|Post Date: 7/12/2012|
|Last Updated: 7/12/2012|
â€¢ Durden, T.C. Memo. 2012-140, May 17, 2012
The taxpayers deducted $25,171 in charitable contributions, most of which were made by check to their church. In response to a notice of deficiency disallowing the claimed charitable contribution deductions, the taxpayers produced records of their contributions, including copies of canceled checks and a letter from the church which acknowledged their contributions. The IRS did not accept the acknowledgement letter because it lacked a statement regarding whether any goods or services were provided in consideration for the contributions.
The taxpayers then produced a second letter from the church that contained the same information found in the first acknowledgement, as well as a statement that no goods or services were provided to them in exchange for their contributions. The IRS did not accept the second acknowledgement letter because it was not contemporaneous.
IRC section 170(f)( (A) says: â€œNo deduction shall be allowed under subsection (a) for any contribution of $250 or more unless the taxpayer substantiates the contribution by a contemporaneous written acknowledgement of the contribution by the donee organization that meets the requirements of subparagraph (B).â€ For donations of money, the doneeâ€™s written acknowledgment must state the amount contributed, indicate whether the donee organization provided any goods or services in consideration for the contribution, and provide a description and good faith estimate of the value of any goods or services provided by the donee organization.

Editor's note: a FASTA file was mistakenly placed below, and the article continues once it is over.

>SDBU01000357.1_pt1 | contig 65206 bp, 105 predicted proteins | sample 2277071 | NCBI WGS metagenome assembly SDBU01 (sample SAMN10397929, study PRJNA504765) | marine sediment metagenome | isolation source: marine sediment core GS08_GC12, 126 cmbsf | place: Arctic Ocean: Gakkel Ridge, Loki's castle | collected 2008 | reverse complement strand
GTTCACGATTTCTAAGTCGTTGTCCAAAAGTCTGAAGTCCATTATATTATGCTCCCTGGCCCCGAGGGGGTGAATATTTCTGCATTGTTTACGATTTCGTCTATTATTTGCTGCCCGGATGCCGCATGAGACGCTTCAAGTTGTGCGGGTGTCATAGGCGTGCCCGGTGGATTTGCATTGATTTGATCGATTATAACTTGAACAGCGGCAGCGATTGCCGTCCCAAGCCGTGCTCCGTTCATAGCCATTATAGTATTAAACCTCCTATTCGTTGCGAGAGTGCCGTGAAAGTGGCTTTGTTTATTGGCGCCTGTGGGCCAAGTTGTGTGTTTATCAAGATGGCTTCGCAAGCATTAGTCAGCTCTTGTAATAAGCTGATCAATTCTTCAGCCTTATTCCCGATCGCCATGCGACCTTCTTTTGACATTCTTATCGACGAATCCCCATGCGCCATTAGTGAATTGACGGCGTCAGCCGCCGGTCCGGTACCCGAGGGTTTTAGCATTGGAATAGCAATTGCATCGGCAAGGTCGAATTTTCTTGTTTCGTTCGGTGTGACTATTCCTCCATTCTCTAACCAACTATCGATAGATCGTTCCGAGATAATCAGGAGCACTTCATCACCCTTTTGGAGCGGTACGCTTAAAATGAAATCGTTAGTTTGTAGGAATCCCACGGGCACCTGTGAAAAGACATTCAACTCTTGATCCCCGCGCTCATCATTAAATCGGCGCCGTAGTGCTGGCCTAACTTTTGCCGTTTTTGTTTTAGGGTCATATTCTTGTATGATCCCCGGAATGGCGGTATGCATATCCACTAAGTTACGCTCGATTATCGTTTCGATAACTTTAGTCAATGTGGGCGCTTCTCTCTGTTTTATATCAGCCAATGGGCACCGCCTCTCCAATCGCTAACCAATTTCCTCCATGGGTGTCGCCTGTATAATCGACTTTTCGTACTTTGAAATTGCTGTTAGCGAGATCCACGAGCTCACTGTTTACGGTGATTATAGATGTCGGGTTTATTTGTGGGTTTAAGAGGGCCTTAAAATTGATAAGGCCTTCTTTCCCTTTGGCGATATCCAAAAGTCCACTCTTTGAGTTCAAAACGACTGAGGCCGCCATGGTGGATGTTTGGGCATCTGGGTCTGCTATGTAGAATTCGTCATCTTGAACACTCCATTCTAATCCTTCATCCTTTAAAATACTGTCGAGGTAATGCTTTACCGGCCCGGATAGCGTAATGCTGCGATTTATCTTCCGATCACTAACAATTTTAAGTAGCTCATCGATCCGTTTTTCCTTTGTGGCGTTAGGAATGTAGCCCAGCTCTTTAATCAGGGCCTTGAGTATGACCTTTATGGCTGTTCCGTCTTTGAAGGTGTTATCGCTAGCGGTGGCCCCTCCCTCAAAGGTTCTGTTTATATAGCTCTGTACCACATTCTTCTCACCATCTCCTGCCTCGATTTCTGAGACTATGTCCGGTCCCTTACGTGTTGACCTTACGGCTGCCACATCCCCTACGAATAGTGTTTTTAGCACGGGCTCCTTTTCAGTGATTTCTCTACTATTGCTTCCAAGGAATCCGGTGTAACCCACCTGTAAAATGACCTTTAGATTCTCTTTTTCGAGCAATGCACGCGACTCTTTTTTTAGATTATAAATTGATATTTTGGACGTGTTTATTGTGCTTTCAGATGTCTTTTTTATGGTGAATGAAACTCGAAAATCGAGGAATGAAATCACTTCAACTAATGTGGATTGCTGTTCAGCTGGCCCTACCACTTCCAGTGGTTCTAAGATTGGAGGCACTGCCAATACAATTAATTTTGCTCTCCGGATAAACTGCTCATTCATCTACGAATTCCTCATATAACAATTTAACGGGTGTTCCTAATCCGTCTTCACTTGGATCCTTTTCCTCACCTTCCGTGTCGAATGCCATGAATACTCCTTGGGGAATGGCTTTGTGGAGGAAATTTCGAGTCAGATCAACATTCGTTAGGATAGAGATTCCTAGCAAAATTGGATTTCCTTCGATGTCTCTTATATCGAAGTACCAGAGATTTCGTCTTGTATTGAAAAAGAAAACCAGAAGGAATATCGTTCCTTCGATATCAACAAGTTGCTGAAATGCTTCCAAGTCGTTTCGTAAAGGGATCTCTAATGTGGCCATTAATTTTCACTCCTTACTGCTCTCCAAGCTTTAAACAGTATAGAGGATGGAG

The regulations under section 170 state that a written acknowledgment is contemporaneous if it is obtained by the taxpayer on or before the earlier of 1) the date the taxpayer files the original return for the taxable year of the contribution or (2) the due date (including extensions) for filing the original return for the year.
The IRS argued the taxpayers were not entitled to the deduction because the first acknowledgment letter from the church failed to include the language that no goods or services were provided in consideration for the contribution, and the second acknowledgment letter that included the no goods or services language failed to meet the contemporaneous requirement.
The taxpayers conceded that they did not strictly comply with the statute. However, they claimed they did substantially comply with the statute. The Court disagreed with the taxpayers. Nothing in the statue or legislative history requires the IRS to look beyond the written acknowledgment when on its face the acknowledgment fails to provide the information required to substantiate a charitable contribution deduction. The taxpayers did not comply with the clear substantiation requirements of section 170(f)( , and their deduction for charitable contributions was disallowed.